The regulated supply 10 may also operate as a clock driver circuit. As a clock driver, the regulated supply 10 does not include an output capacitor Co 50 but instead includes a switch 48 that connects from the output 14 to a ground reference. When the regulated supply 10 is in the charging state, the switch 48 turns "on" to pull the output 14 to the ground reference level. In the discharging state, an amplified voltage Vout is supplied to the output 14. Operated in this fashion, the regulated supply provides a clean, amplified, clock signal that may be used to drive switches elsewhere in the integrated circuit that require a relatively higher switching voltage.

In the clock driver configuration, the output voltage Vout behaves according to the equation: Vout =(2*VDD (C1 +Cv))/(C1 +Cv +Co), where C0 represents the capacitive load of the circuit being driven. Thus, in the clock driver application, C1 should be selected to be at least equal to C0, such that the minimum output voltage is VDD (with Cv =0, the above equation reduces to 2*VDD *C1 /(C1 +C0), with C1 =C0, the equation further reduced to 2*VDD *C1 /(2*C1), which further reduces to VDD). By allowing Cv to be a plurality of values, with the greatest value being much greater than C0, the maximum output value is 2VDD. Therefore, by selecting the capacitance value of the variable capacitor, the output 14 may be regulated between VDD and 2VDD without a clamping diode circuit and the determents associated therewith.

The sensing circuit 16 monitors the voltage level Vout at the output 14 and responsively provides control signals to the control circuit 18. Preferably, the sensing circuit 16 comprises a window comparator that monitors a representation of the output voltage Vout. A coupling capacitor circuit comprising a first capacitor 52 and second capacitor 54 couples the representation of the output voltage Vout to both a first comparator 56 and a second comparator 57. The first comparator 56 compares the representation of the output voltage Vout to a minimum threshold voltage VMIN and produces a logic high output when the representation of the output voltage Vout goes below VMIN. The second comparator 57 compares the representation of the output voltage Vout to a maximum threshold voltage VMAX and produces a logic high output when the representation of the output voltage Vout exceeds VMAX.

The output of the first comparator 56 inputs to a first AND gate 60. CLK 20 and a select signal 70 from the control circuit 18 also input to AND gate 60. Thus, the output of AND gate 60, which serves as a first signal 66 to the control circuit 18, goes logic high only when the output of the first comparator 56, CLK 20 signal, and select signal 70 are all logic high.

The output of the second comparator 57 inputs to a second AND gate 62. CLK 20 and an inverted select signal 70 also input to AND gate 60. Inverter 64, having the select signal 70 as its input, provides an inverted select signal 70 to the second AND gate 62. The output of the second AND gate serves as the second signal 68 to the control circuit 18 and goes logic high only when the output of the second comparator 57 and CLK 20 signal are high and select signal 70 is logic low.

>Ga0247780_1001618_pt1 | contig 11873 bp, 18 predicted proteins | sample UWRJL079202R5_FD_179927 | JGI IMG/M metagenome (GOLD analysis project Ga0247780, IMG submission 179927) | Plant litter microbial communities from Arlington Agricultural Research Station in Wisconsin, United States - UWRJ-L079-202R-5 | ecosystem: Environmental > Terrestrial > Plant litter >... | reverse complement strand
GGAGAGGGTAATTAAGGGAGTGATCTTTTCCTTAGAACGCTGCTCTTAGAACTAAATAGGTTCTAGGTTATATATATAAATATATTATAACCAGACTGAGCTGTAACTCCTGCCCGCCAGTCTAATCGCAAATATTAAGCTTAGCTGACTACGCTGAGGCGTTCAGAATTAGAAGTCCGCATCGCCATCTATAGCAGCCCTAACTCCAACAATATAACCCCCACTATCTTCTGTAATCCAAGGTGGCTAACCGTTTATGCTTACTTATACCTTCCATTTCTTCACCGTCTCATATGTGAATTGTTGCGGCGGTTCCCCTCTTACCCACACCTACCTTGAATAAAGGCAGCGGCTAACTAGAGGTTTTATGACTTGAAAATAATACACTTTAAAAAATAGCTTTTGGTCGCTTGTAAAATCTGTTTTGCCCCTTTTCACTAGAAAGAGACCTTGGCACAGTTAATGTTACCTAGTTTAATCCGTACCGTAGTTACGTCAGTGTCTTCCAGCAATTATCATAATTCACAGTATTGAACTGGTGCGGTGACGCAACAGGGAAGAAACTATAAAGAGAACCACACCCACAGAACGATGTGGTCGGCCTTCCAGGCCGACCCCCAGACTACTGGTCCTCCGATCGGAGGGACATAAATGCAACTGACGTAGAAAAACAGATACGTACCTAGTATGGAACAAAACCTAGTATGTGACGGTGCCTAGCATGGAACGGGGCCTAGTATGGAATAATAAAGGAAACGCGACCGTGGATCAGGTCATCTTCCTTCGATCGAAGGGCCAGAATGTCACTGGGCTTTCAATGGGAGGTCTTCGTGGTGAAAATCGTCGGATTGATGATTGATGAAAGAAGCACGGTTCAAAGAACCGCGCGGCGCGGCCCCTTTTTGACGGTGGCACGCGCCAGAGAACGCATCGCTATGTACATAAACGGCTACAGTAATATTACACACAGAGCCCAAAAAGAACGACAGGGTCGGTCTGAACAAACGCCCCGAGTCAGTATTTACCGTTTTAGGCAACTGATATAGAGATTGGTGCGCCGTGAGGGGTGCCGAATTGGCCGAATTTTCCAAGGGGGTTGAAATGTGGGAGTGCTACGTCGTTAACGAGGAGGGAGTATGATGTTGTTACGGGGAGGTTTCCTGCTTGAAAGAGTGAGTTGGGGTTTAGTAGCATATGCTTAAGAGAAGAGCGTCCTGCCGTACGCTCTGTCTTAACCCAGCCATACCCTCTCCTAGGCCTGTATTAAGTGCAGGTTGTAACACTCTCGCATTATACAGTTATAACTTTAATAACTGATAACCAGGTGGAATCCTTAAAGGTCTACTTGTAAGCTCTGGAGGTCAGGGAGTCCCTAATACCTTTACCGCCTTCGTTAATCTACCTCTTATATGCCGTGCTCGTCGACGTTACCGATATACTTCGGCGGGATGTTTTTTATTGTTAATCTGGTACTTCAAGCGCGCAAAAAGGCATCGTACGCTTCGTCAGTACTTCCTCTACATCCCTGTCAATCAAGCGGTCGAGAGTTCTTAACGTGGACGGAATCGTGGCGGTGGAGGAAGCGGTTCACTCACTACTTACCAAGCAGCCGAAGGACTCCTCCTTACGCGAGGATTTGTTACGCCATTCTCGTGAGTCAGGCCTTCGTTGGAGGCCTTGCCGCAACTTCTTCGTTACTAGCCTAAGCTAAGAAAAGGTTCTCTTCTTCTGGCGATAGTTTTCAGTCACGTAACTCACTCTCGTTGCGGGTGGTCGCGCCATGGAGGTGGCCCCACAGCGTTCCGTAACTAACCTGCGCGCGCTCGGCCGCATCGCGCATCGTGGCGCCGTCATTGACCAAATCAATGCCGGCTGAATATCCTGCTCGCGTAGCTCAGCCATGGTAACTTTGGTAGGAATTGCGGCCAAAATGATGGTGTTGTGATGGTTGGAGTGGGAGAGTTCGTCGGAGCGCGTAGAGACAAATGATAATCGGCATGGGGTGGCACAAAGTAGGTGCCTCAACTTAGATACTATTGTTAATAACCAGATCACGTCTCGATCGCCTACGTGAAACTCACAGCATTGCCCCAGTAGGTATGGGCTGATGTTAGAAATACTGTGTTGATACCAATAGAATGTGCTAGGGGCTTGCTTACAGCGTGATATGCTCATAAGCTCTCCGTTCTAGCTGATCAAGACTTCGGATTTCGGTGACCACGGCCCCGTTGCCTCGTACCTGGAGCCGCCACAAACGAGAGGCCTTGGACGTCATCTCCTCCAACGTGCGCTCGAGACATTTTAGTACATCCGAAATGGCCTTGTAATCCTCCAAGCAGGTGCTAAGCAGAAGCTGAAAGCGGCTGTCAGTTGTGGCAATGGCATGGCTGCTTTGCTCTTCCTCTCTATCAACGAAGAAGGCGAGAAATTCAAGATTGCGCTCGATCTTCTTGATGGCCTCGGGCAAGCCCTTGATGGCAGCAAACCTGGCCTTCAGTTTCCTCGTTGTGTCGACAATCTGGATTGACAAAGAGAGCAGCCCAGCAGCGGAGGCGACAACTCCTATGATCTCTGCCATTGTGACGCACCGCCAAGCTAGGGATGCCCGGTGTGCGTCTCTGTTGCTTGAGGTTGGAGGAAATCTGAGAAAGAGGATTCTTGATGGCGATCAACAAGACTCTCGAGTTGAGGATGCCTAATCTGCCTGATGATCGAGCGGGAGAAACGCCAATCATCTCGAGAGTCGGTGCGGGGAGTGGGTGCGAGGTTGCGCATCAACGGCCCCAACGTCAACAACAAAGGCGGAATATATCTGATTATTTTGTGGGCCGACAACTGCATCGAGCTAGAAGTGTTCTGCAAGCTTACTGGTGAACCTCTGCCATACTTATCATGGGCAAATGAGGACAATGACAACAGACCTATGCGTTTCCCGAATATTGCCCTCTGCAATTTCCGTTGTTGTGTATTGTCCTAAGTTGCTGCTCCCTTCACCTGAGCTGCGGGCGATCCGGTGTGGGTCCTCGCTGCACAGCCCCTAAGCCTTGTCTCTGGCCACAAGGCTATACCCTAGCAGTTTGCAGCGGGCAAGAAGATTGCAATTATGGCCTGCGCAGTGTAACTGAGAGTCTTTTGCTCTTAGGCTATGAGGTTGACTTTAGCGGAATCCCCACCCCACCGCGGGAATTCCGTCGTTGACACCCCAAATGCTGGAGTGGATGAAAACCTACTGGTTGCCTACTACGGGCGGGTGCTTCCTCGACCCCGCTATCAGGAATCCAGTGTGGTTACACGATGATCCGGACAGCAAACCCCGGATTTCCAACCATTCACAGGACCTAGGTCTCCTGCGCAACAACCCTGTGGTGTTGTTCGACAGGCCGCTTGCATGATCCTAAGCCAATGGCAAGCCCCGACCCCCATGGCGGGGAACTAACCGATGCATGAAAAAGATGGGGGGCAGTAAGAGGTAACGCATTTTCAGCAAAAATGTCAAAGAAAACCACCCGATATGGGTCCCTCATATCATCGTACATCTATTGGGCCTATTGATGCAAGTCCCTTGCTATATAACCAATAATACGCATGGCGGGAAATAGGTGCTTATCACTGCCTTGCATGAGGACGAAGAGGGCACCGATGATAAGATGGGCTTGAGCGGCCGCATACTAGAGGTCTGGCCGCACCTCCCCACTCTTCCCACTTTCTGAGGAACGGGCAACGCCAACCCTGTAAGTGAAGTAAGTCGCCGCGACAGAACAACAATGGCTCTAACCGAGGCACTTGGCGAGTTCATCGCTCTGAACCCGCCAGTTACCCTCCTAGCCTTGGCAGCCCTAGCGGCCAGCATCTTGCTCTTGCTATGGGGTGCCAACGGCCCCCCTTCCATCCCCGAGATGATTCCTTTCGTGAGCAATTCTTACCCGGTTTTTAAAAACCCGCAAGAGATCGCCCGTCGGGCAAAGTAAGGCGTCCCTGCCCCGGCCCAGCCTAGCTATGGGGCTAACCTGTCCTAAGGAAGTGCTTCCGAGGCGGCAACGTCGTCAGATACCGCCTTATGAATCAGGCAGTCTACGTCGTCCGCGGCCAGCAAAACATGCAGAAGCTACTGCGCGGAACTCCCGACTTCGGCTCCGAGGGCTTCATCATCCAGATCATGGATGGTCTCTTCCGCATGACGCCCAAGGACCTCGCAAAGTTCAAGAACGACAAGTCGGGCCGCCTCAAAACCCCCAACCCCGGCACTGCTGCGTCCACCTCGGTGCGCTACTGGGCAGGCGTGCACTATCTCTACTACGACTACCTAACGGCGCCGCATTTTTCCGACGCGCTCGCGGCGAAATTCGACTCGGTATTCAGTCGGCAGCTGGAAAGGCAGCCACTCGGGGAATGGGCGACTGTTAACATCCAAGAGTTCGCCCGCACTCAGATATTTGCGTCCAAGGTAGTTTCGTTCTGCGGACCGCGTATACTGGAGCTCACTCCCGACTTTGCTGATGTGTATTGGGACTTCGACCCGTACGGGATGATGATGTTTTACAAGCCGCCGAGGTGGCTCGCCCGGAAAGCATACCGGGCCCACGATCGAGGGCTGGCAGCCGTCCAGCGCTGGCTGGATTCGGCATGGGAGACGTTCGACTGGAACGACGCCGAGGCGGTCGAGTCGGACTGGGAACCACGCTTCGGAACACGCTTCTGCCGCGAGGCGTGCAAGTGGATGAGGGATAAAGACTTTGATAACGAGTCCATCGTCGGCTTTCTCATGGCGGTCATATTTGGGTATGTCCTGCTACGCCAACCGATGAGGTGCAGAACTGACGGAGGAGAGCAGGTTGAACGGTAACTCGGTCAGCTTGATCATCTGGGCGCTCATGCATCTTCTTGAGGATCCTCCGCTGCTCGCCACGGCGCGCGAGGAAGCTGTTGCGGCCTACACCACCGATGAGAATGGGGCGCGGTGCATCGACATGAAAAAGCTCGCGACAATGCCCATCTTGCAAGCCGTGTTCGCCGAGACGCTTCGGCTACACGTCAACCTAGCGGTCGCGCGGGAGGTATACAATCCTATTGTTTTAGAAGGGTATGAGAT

Thus, in operation, first signal 66 is logic high when the representation of Vout falls below VMIN 58 and first AND gate 60 is enabled by CLK 20 and select signal 70. Further, second signal 68 is logic high when the representation of Vout goes above VMAX and the second AND gate 62 is enabled by CLK 20 and inverted select signal 70 (through inverter 64). As one skilled in the art will appreciate, the first 60 and second 62 AND gates are enabled by the select signal 70 on a complementary basis so that contradictory information is not provided to the control circuit 18.

The control circuit 18 preferably comprises a logic state machine 72 and memory 74. The memory 74 serves to store information relating to a plurality of predetermined capacitance levels of the variable capacitor 33 that may be created by selectively switching the switches (i.e. 36, 38, and 40) associated with the secondary capacitors. Preferably, the predetermined capacitance levels Cv are successively arranged from a first capacitance level wherein the variable capacitor is of a minimum capacitance to a last capacitance level wherein the variable capacitor is of a maximum capacitance.

Selection of the capacitance value of the variable capacitor is based on the table information in memory 74, which produces a capacitance control signal 78. The capacitance control signal 78 may include N bits depending on the number of capacitive levels in the variable capacitor 33. Preferably, each of the N control lines controls the state of a switch associated with a particular secondary capacitor. In any particular state, a particular secondary capacitor may contribute to the capacitance Cv of the variable capacitor 33, depending upon the desired capacitance Cv for that particular state. Therefore, because each of the plurality of predetermined capacitance levels differs from the next, each has a unique control line "signature" associated with it.